Plantation sector demands higher allocation and readjustment of loans

Under the impact of changing weather conditions and volatile price trend, the Southern plantation sector requested a higher allocation of funds for commodity commissions in the 2021-22 budget to settle dues. producers.

In addition, the labor-intensive sector also sought a financial plan for restructuring loans for the coffee sector and urged the government to declare a minimum support price for plantation products, among others. , in the budget.

Prashant Bhansali, president of the United Planters Association of South India (Upasi), said the reduction in budget allocation in recent years has affected the plantation sector as councils were unable to pay contributions to producers under various development programs.

“We have asked the government to increase the budget allocation for commodity commissions for carrying out development activities in addition to a one-time grant to offset the amount owed to the plantation sector,” he said. he declares. Estimated dues for the tea sector are around ₹ 75 crore.

Upasi also called for increased funding for research and development and extension activities in the sector, as the flow of funds for R&D had decreased due to the decline in council spending, in addition to seeking financial support for mitigate the effects of climate change. He also suggested that the Orthodox production subsidy program be included within the scope of section 10 (30) of the Income Tax Act 1961 so that the Orthodox Tea Board subsidy would not be. not included in total income. In addition, Upasi also urged the government to set the MSP for plantation products according to the recommendations of the MS Swaminathan committee at 50% above the cost of production to ensure the safety of the long-term investment decision in guaranteeing remunerative prices for producers.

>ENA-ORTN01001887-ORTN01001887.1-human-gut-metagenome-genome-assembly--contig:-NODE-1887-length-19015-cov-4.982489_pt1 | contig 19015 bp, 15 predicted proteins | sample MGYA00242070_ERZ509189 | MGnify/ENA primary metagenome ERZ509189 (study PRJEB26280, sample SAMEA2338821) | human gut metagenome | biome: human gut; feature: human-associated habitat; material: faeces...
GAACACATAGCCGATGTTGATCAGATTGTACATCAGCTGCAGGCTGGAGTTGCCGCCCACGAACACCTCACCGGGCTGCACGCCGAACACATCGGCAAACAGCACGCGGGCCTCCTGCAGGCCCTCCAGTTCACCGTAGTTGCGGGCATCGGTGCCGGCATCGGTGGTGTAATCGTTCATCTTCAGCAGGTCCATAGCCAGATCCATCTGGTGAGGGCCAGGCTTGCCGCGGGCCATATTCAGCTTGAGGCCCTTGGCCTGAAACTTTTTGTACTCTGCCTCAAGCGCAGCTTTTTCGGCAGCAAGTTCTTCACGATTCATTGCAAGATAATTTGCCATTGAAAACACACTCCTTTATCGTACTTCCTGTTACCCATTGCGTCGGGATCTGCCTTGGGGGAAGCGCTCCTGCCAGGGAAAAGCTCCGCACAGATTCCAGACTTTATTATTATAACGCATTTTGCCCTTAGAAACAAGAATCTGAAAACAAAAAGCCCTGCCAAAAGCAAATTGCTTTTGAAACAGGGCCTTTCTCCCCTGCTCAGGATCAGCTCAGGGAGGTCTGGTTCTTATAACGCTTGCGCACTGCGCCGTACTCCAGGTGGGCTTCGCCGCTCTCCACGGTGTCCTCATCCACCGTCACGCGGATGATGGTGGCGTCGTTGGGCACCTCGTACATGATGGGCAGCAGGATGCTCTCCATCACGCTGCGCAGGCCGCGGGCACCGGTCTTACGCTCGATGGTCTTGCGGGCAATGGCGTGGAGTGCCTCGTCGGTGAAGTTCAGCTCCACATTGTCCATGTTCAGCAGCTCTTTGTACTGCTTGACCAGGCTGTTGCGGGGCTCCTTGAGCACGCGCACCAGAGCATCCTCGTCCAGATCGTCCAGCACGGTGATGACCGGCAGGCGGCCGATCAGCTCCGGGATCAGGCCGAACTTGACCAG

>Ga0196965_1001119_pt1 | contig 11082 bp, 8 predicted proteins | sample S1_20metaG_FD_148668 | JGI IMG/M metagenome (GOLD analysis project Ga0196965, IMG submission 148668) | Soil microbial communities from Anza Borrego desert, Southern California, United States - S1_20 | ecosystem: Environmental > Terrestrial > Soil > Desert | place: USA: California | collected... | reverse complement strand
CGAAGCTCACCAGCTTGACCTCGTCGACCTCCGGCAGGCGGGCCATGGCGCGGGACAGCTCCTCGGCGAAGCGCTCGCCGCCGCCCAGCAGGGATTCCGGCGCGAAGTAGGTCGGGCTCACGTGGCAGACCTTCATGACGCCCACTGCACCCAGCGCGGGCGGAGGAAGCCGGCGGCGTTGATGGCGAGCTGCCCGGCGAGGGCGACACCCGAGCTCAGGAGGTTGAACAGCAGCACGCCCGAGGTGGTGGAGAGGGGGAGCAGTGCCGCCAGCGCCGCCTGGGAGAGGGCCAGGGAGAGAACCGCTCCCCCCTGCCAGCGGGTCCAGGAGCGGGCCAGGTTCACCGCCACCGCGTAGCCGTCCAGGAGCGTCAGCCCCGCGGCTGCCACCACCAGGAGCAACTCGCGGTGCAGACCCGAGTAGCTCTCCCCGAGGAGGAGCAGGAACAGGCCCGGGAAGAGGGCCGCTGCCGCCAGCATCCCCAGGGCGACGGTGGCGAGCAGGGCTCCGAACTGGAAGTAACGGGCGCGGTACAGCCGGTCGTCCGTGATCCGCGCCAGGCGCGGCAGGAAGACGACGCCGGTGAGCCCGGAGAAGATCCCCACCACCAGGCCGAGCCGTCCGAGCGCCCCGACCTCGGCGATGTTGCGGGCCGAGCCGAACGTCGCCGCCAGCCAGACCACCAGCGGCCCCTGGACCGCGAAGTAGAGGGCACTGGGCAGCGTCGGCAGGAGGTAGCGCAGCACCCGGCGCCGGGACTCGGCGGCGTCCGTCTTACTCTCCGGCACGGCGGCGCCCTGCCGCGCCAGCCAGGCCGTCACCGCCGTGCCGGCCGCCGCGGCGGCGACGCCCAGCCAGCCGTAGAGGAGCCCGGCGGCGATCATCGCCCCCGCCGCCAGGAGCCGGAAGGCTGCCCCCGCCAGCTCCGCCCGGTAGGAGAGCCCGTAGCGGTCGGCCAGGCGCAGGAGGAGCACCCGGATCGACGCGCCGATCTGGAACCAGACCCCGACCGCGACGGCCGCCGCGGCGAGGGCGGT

Coffee sector

For the coffee sector, where producers have faced a severe financial crisis due to the decline in production over the past five years, mainly due to adverse weather conditions and unpaid prices, Upasi called for a restructuring of ready. According to the State Level Bankers Committees (SLBCs) of the Southern States, 6,840 crore is owed by coffee growers as of December 31, 2019, with accrued interest of 820 crore.

“We urge that all outstanding and past due loans, as well as accrued interest, can be restructured into a single term loan over a nine-year period with a two-year moratorium,” said Jeffry Rebello, chairman of the Upasi Coffee Committee.

In addition to restructuring all loans, the interest rate on all harvest and development loans should be reduced to 3 percent per year, said S Appadurai, president of the Karnataka Planters Association (KPA ).

KPA also urged the FM to remove rule 7B (1) from the income tax rules so that a large number of small producers can engage in coffee drying and sell on the open market, a move that could help them get better prices.

“In addition, we are also seeking exemption or reduction of customs duties on import of inputs such as agricultural and planting machinery / equipment, fertilizers, pesticides, herbicides, effluent treatment chemicals. and plant material, ”he said.

Elizabeth J. Harris